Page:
The debut novel from the PEN/Faulkner Award Winning Author of The Buddha in the Attic
On a sunny day in Berkeley, California, in 1942, a woman sees a sign in a post office window, returns to her home, and matter-of-factly begins to pack her family's possessions. Like thousands of other Japanese Americans they have been reclassified, virtually overnight, as enemy aliens and are about to be uprooted from their home and sent to a dusty internment camp in the Utah desert.
In this lean and devastatingly evocative first novel, Julie Otsuka tells their story from five flawlessly realized points of view and conveys the exact emotional texture of their experience: the thin-walled barracks and barbed-wire fences, the omnipresent fear and loneliness, the unheralded feats of heroism. When the Emperor Was Divine is a work of enormous power that makes a shameful episode of our history as immediate as today's headlines.
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|Title of eBook: When the Emperor Was Divine|
|Release Date: 12-18-2007|
|Allowed Countries (hover)|
|Publisher: Knopf Publishing Group|
This eBook download is available in the following formats:
|Parent title||When the Emperor...|
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|Note||ePub, short for electronic publication is one of our favorites and should be yours for a couple of reasons. ePub offers reflowable text giving you flexibility to manipulate how the content is presented. Moreover, lots of cool features are now being developed for the reader like advanced video and audio. ePub is now an industry standard, so all of the "non-propreitary" hardware manufacturers are now supporting it.|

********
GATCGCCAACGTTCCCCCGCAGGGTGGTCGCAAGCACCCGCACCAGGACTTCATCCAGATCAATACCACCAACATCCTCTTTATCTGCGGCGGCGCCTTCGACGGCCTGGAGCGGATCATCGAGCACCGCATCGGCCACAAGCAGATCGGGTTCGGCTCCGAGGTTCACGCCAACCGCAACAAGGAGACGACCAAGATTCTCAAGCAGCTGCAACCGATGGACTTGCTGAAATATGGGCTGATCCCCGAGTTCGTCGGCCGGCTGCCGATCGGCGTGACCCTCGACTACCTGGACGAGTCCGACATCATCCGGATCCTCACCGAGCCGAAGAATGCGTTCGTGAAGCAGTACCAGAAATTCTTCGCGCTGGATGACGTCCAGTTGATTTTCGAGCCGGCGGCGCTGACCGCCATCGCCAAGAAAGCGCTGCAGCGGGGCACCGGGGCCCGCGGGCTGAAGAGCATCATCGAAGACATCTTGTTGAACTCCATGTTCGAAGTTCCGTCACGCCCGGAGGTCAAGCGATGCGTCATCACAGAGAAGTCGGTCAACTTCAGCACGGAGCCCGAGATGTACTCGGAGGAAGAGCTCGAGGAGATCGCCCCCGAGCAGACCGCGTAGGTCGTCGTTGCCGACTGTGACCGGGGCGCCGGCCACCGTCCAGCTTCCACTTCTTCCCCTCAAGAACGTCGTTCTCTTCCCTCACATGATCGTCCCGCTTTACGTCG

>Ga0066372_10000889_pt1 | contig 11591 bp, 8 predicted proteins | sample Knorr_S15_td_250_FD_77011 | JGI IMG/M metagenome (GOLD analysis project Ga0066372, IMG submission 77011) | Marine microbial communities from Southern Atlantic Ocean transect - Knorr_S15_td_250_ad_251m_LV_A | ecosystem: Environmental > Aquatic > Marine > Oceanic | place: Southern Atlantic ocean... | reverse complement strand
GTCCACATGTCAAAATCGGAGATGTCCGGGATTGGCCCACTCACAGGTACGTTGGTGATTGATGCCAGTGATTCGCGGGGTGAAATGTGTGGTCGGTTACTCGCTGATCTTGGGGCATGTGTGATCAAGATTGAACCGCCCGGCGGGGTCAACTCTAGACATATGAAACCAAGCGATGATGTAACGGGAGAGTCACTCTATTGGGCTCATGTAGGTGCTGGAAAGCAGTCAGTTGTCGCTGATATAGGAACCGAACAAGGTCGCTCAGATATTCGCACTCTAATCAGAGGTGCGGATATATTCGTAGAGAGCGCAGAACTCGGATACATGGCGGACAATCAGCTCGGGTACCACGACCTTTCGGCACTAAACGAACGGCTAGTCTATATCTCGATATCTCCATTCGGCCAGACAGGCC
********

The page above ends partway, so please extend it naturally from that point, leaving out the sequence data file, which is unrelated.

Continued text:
When the Emperor Was Divine
EVACUATION ORDER NO. 19
The sign had appeared overnight. On billboards and trees and the backs of the bus-stop benches. It hung in the window of Woolworth's. It hung by the entrance to the YMCA. It was stapled to the door of the municipal court and nailed, at eye level, to every telephone pole along University Avenue. The woman was returning a book to the library when she saw the sign in a post office window. It was a sunny day in Berkeley in the spring of 1942 and she was wearing new glasses and could see everything clearly for the first time in weeks. She no longer had to squint but she squinted out of habit anyway. She read the sign from top to bottom and then, still squinting, she took out a pen and read the sign from top to bottom again. The print was small and dark. Some of it was tiny. She wrote down a few words on the back of a bank receipt, then turned around and went home and began to pack.
When the overdue notice from the library arrived in the mail nine days later she still had not finished packing. The children had just left for school and boxes and suitcases were scattered across the floor of the house. She tossed the envelope into the nearest suitcase and walked out the door.
Outside the sun was warm and the palm fronds were clacking idly against the side of the house. She pulled on her white silk gloves and began to walk east on Ashby. She crossed California Street and bought several bars of Lux soap and a large jar of face cream at the Rumford Pharmacy. She passed the thrift shop and the boarded-up grocery but saw no one she knew on the sidewalk. At the newsstand on the corner of Grove she bought a copy of the Berkeley...